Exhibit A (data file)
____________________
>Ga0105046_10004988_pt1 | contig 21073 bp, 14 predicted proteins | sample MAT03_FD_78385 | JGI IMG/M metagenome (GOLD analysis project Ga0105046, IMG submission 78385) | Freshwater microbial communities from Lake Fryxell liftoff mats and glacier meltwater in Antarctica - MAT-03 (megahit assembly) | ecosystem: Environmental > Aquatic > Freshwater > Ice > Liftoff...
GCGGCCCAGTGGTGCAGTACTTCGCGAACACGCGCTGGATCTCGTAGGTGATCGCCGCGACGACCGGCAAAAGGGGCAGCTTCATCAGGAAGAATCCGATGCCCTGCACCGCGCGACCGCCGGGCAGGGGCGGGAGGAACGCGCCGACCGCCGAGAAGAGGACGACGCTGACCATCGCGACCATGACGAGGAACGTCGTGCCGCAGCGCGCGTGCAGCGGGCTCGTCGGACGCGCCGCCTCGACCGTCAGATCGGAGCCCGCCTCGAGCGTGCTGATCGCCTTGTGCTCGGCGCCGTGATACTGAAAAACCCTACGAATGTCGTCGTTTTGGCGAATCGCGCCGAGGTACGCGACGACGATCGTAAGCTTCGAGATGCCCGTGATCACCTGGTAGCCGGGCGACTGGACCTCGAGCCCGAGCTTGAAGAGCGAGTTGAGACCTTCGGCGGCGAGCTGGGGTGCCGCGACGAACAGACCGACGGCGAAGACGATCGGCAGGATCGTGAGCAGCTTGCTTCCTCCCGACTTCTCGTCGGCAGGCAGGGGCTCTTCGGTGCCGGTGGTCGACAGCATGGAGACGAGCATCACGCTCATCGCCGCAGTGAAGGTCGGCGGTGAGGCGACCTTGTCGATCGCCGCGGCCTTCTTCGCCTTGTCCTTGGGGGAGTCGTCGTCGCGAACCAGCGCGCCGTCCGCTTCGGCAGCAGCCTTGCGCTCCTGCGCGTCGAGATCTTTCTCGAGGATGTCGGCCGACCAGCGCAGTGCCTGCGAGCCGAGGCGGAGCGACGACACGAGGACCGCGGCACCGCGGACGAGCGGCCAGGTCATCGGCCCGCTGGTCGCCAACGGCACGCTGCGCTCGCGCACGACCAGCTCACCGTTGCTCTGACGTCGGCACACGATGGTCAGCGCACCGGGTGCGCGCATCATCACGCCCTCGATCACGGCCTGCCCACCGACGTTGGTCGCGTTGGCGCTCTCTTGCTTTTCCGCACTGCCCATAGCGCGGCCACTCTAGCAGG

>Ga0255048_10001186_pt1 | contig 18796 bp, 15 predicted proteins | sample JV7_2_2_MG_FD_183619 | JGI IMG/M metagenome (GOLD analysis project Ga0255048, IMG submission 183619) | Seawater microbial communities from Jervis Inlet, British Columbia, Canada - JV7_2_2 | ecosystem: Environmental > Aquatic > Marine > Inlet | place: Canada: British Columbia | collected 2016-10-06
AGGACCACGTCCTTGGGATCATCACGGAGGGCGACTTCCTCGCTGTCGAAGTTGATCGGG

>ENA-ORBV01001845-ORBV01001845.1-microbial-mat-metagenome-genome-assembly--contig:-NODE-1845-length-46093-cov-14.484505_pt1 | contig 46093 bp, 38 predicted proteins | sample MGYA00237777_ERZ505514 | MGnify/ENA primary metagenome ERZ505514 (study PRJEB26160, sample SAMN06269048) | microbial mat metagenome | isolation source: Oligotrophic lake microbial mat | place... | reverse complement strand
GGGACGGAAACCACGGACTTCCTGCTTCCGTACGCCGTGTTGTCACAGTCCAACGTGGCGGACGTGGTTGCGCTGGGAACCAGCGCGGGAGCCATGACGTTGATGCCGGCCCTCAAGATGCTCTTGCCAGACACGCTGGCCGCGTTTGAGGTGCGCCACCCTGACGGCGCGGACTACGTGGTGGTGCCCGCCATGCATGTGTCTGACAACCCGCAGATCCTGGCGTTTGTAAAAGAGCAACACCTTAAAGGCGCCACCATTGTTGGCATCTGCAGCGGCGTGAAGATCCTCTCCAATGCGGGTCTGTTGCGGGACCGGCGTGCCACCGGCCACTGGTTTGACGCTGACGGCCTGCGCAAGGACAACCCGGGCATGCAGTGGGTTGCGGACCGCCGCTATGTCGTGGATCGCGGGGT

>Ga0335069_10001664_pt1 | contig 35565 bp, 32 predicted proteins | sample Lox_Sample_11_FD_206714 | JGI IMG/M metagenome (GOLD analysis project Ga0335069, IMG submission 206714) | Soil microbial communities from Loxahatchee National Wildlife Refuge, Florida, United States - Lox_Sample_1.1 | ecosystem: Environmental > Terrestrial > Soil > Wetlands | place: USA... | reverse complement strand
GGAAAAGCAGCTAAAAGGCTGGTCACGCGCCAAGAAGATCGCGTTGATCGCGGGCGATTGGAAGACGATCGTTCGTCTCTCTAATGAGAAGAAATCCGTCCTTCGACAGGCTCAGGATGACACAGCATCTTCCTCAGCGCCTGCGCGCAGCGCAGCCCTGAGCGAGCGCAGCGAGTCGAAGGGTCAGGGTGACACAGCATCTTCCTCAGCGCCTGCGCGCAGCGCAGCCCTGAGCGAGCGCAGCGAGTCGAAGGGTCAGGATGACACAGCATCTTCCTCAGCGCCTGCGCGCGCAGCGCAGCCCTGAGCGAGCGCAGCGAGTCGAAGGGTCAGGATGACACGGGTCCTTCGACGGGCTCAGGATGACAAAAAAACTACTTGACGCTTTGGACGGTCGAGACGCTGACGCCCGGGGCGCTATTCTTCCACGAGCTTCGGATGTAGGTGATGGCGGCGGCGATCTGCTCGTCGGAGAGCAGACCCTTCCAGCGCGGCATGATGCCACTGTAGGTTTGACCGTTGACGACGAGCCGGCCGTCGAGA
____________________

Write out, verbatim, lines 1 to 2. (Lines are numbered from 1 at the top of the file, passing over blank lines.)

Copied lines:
>Ga0105046_10004988_pt1 | contig 21073 bp, 14 predicted proteins | sample MAT03_FD_78385 | JGI IMG/M metagenome (GOLD analysis project Ga0105046, IMG submission 78385) | Freshwater microbial communities from Lake Fryxell liftoff mats and glacier meltwater in Antarctica - MAT-03 (megahit assembly) | ecosystem: Environmental > Aquatic > Freshwater > Ice > Liftoff...
GCGGCCCAGTGGTGCAGTACTTCGCGAACACGCGCTGGATCTCGTAGGTGATCGCCGCGACGACCGGCAAAAGGGGCAGCTTCATCAGGAAGAATCCGATGCCCTGCACCGCGCGACCGCCGGGCAGGGGCGGGAGGAACGCGCCGACCGCCGAGAAGAGGACGACGCTGACCATCGCGACCATGACGAGGAACGTCGTGCCGCAGCGCGCGTGCAGCGGGCTCGTCGGACGCGCCGCCTCGACCGTCAGATCGGAGCCCGCCTCGAGCGTGCTGATCGCCTTGTGCTCGGCGCCGTGATACTGAAAAACCCTACGAATGTCGTCGTTTTGGCGAATCGCGCCGAGGTACGCGACGACGATCGTAAGCTTCGAGATGCCCGTGATCACCTGGTAGCCGGGCGACTGGACCTCGAGCCCGAGCTTGAAGAGCGAGTTGAGACCTTCGGCGGCGAGCTGGGGTGCCGCGACGAACAGACCGACGGCGAAGACGATCGGCAGGATCGTGAGCAGCTTGCTTCCTCCCGACTTCTCGTCGGCAGGCAGGGGCTCTTCGGTGCCGGTGGTCGACAGCATGGAGACGAGCATCACGCTCATCGCCGCAGTGAAGGTCGGCGGTGAGGCGACCTTGTCGATCGCCGCGGCCTTCTTCGCCTTGTCCTTGGGGGAGTCGTCGTCGCGAACCAGCGCGCCGTCCGCTTCGGCAGCAGCCTTGCGCTCCTGCGCGTCGAGATCTTTCTCGAGGATGTCGGCCGACCAGCGCAGTGCCTGCGAGCCGAGGCGGAGCGACGACACGAGGACCGCGGCACCGCGGACGAGCGGCCAGGTCATCGGCCCGCTGGTCGCCAACGGCACGCTGCGCTCGCGCACGACCAGCTCACCGTTGCTCTGACGTCGGCACACGATGGTCAGCGCACCGGGTGCGCGCATCATCACGCCCTCGATCACGGCCTGCCCACCGACGTTGGTCGCGTTGGCGCTCTCTTGCTTTTCCGCACTGCCCATAGCGCGGCCACTCTAGCAGG